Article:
November 30, 2010
Investor Dan Gordon produced a thoughtful piece this week on the future of the internet or, more specifically, the looming possibility of the long-heralded “world computer.” We are, as Gordon suggests, in the midst of a “transition from isolated computers that send data to one another over networks to a highly integrated worldwide computing fabric that distributes computation, storage, and data movement seamlessly, dynamically, and automatically without (much regard) to geography.”
In his musings on how long the full transition to a world computer will take and how the process will unfold, Gordon puts forth some rather interesting ideas, not the least of which is the fact that an explosion in cloud computing is central. Interestingly, he also suggests that as clouds grow to encompass more of our computing tasks, both personal and large-scale, geography is going to be more important than ever.
“There will be regional clouds based on minimum latencies and possibly some kinds of regional specialization. So, we might have an East Coast North America cloud with some specializations in financial and security ops…There might be a supply-chain cloud based in Taiwan or China. There might be an entertainment/media cloud based in LA.”
Further on the speculative front, Gordon says that for now, many customers outside of early adopters in cloud are not seeing the full value of cloud because the solution is not yet complete—or completely presented. There will need to be some niche from which all other appliances feed and that cloud appliance will branch out to bring cloud to a wider number of users if it can be demonstrated as the total package or complete solution.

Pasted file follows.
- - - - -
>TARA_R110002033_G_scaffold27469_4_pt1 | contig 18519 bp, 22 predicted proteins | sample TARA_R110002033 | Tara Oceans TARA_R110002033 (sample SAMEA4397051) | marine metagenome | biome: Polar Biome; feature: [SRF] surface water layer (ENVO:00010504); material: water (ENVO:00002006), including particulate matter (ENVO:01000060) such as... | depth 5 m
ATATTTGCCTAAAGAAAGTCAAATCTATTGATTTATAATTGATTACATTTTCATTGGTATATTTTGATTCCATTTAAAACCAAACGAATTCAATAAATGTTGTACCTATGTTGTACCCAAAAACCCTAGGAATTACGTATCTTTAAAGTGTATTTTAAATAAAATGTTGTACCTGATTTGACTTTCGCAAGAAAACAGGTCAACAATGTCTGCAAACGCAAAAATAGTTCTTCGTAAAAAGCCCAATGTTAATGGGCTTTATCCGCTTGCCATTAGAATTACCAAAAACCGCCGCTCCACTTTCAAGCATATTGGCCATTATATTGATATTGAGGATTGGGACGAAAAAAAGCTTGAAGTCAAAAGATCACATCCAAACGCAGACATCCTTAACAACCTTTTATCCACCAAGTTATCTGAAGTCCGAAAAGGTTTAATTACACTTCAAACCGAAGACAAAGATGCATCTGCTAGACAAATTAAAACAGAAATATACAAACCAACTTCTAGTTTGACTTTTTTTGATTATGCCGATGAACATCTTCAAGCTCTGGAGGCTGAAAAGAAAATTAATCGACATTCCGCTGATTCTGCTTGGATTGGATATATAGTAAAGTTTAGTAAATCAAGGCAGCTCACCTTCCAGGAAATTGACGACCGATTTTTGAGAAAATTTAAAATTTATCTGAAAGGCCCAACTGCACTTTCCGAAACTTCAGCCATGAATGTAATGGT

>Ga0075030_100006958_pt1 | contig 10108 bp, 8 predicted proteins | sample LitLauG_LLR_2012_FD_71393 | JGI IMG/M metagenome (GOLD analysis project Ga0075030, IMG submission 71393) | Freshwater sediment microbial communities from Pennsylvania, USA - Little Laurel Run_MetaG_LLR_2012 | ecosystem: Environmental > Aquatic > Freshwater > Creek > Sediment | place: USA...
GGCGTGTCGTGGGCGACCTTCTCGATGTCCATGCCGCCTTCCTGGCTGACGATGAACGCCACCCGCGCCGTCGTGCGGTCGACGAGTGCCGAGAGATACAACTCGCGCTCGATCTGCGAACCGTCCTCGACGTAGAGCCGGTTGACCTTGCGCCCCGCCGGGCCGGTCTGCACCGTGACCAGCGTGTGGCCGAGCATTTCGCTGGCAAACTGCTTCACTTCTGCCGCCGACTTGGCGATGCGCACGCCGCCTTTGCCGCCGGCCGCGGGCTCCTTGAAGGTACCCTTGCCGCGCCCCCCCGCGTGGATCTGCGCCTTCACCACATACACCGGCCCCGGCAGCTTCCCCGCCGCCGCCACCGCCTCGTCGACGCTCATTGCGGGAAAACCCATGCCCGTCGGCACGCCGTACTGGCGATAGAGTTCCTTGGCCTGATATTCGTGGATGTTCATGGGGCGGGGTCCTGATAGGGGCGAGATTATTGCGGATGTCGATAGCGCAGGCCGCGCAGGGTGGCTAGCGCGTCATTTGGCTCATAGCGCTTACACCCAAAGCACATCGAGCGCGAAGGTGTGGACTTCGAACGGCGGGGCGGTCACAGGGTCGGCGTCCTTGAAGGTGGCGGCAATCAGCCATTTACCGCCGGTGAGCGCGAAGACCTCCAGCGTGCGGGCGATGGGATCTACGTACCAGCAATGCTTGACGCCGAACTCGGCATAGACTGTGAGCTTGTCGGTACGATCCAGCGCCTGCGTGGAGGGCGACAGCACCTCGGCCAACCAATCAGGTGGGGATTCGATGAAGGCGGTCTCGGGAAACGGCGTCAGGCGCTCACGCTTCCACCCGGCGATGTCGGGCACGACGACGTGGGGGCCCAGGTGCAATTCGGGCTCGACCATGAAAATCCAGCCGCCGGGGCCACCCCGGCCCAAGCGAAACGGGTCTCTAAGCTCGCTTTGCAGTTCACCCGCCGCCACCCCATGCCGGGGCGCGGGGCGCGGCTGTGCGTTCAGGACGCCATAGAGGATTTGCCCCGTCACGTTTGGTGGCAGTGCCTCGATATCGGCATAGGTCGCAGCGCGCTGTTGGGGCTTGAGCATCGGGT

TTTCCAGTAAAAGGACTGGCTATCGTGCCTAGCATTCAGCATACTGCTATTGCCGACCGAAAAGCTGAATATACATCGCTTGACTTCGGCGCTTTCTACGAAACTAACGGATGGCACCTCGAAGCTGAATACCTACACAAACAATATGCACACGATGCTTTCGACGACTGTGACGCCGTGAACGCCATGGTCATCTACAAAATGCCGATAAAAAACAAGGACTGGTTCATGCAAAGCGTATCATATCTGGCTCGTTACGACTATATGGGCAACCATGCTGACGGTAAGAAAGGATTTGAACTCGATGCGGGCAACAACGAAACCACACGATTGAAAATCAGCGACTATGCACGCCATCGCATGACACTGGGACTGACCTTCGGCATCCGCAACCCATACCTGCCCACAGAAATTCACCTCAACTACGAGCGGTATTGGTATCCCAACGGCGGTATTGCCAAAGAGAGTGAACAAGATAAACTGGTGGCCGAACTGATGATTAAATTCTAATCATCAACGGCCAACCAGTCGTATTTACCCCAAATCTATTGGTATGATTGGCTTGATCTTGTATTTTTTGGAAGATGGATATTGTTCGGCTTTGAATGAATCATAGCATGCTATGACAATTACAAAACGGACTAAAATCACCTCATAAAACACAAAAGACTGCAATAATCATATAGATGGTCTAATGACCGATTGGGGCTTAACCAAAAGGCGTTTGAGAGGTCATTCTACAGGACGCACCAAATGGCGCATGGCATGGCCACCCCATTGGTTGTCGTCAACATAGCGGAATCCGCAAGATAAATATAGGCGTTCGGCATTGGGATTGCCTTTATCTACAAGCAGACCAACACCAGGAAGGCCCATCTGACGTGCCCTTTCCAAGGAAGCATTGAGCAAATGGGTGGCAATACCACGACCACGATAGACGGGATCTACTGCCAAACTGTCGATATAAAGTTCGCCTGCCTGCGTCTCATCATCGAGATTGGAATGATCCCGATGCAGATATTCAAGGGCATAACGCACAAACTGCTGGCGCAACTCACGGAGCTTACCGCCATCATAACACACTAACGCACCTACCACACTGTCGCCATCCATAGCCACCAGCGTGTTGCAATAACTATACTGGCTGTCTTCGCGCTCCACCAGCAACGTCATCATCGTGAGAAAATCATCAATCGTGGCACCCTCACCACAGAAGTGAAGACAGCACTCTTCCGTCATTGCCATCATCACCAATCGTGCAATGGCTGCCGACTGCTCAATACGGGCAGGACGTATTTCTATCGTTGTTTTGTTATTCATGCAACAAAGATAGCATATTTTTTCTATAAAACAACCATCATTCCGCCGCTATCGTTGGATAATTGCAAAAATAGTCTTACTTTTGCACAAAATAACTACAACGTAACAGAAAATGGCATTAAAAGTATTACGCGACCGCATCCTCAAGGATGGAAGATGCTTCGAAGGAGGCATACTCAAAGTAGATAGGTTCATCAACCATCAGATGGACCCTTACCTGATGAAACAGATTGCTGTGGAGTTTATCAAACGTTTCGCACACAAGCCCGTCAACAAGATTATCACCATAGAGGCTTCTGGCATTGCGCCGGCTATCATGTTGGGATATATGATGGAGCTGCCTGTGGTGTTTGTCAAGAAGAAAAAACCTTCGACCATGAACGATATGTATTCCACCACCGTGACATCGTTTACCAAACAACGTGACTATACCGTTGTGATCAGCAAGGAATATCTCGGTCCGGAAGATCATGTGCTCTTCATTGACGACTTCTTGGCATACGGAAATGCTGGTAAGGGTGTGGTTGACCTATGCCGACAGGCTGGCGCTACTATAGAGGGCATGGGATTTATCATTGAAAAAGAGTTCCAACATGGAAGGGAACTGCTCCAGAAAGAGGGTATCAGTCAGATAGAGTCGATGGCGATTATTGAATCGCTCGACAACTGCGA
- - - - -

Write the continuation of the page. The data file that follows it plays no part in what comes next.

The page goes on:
As someone who places bets in technology for a living, Gordon’s ideas about the more rapid than expected “cloud-i-zation” provide a glimpse into the future from the perspective of someone whose livelihood depends on outpacing the earliest adopters. This is a short must-read for the week.
Full story at Internet Evolution
Frank Ding, engineering analysis & technical computing manager at Simpson Strong-Tie, discussed the advantages of utilizing the cloud for occasional scientific computing, identified the obstacles to doing so, and proposed workarounds to some of those obstacles.
The private industry least likely to adopt public cloud services for data storage are financial institutions. Holding the most sensitive and heavily-regulated of data types, personal financial information, banks and similar institutions are mostly moving towards private cloud services – and doing so at great cost.
In this week's hand-picked assortment, researchers explore the path to more energy-efficient cloud datacenters, investigate new frameworks and runtime environments that are compatible with Windows Azure, and design a uniﬁed programming model for diverse data-intensive cloud computing paradigms.
05/10/2013 | Cleversafe, Cray, DDN, NetApp, & Panasas | From Wall Street to Hollywood, drug discovery to homeland security, companies and organizations of all sizes and stripes are coming face to face with the challenges – and opportunities – afforded by Big Data. Before anyone can utilize these extraordinary data repositories, however, they must first harness and manage their data stores, and do so utilizing technologies that underscore affordability, security, and scalability.
04/02/2012 | AMD | Developers today are just beginning to explore the potential of heterogeneous computing, but the potential for this new paradigm is huge. This brief article reviews how the technology might impact a range of application development areas, including client experiences and cloud-based data management. As platforms like OpenCL continue to evolve, the benefits of heterogeneous computing will become even more accessible. Use this quick article to jump-start your own thinking on heterogeneous computing.